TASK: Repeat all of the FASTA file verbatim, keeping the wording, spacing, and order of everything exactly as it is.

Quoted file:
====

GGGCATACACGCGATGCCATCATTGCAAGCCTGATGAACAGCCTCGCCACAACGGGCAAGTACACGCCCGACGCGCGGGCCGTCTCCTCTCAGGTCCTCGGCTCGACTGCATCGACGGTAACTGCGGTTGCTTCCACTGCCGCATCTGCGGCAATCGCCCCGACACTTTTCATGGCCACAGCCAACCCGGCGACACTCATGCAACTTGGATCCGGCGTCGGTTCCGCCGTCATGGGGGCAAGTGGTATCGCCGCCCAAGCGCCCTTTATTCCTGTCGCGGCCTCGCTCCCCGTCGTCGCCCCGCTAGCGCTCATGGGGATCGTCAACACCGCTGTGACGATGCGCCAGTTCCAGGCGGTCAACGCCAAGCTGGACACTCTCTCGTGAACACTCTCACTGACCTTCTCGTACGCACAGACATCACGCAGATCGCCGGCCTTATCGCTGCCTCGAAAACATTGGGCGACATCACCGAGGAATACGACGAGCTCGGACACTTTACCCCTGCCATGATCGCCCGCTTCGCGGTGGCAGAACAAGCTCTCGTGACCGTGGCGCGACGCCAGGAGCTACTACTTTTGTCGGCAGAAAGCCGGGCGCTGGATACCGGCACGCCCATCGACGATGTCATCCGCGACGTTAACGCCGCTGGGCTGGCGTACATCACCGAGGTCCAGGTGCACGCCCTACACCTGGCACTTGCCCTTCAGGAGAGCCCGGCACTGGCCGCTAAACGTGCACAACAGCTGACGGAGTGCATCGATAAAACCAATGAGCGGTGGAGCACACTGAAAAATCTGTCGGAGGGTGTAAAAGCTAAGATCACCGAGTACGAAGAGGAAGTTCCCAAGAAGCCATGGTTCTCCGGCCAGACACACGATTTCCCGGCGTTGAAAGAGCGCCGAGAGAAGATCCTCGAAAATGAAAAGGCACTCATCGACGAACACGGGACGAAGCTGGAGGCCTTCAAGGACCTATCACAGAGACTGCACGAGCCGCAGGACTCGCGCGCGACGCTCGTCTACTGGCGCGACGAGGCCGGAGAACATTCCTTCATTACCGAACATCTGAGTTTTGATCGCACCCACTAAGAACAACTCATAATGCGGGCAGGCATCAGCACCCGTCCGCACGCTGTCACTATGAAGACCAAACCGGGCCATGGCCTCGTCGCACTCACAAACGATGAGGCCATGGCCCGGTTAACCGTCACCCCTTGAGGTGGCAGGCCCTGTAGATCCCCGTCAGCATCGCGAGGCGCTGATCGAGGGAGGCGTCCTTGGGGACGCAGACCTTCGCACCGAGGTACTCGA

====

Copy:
GGGCATACACGCGATGCCATCATTGCAAGCCTGATGAACAGCCTCGCCACAACGGGCAAGTACACGCCCGACGCGCGGGCCGTCTCCTCTCAGGTCCTCGGCTCGACTGCATCGACGGTAACTGCGGTTGCTTCCACTGCCGCATCTGCGGCAATCGCCCCGACACTTTTCATGGCCACAGCCAACCCGGCGACACTCATGCAACTTGGATCCGGCGTCGGTTCCGCCGTCATGGGGGCAAGTGGTATCGCCGCCCAAGCGCCCTTTATTCCTGTCGCGGCCTCGCTCCCCGTCGTCGCCCCGCTAGCGCTCATGGGGATCGTCAACACCGCTGTGACGATGCGCCAGTTCCAGGCGGTCAACGCCAAGCTGGACACTCTCTCGTGAACACTCTCACTGACCTTCTCGTACGCACAGACATCACGCAGATCGCCGGCCTTATCGCTGCCTCGAAAACATTGGGCGACATCACCGAGGAATACGACGAGCTCGGACACTTTACCCCTGCCATGATCGCCCGCTTCGCGGTGGCAGAACAAGCTCTCGTGACCGTGGCGCGACGCCAGGAGCTACTACTTTTGTCGGCAGAAAGCCGGGCGCTGGATACCGGCACGCCCATCGACGATGTCATCCGCGACGTTAACGCCGCTGGGCTGGCGTACATCACCGAGGTCCAGGTGCACGCCCTACACCTGGCACTTGCCCTTCAGGAGAGCCCGGCACTGGCCGCTAAACGTGCACAACAGCTGACGGAGTGCATCGATAAAACCAATGAGCGGTGGAGCACACTGAAAAATCTGTCGGAGGGTGTAAAAGCTAAGATCACCGAGTACGAAGAGGAAGTTCCCAAGAAGCCATGGTTCTCCGGCCAGACACACGATTTCCCGGCGTTGAAAGAGCGCCGAGAGAAGATCCTCGAAAATGAAAAGGCACTCATCGACGAACACGGGACGAAGCTGGAGGCCTTCAAGGACCTATCACAGAGACTGCACGAGCCGCAGGACTCGCGCGCGACGCTCGTCTACTGGCGCGACGAGGCCGGAGAACATTCCTTCATTACCGAACATCTGAGTTTTGATCGCACCCACTAAGAACAACTCATAATGCGGGCAGGCATCAGCACCCGTCCGCACGCTGTCACTATGAAGACCAAACCGGGCCATGGCCTCGTCGCACTCACAAACGATGAGGCCATGGCCCGGTTAACCGTCACCCCTTGAGGTGGCAGGCCCTGTAGATCCCCGTCAGCATCGCGAGGCGCTGATCGAGGGAGGCGTCCTTGGGGACGCAGACCTTCGCACCGAGGTACTCGA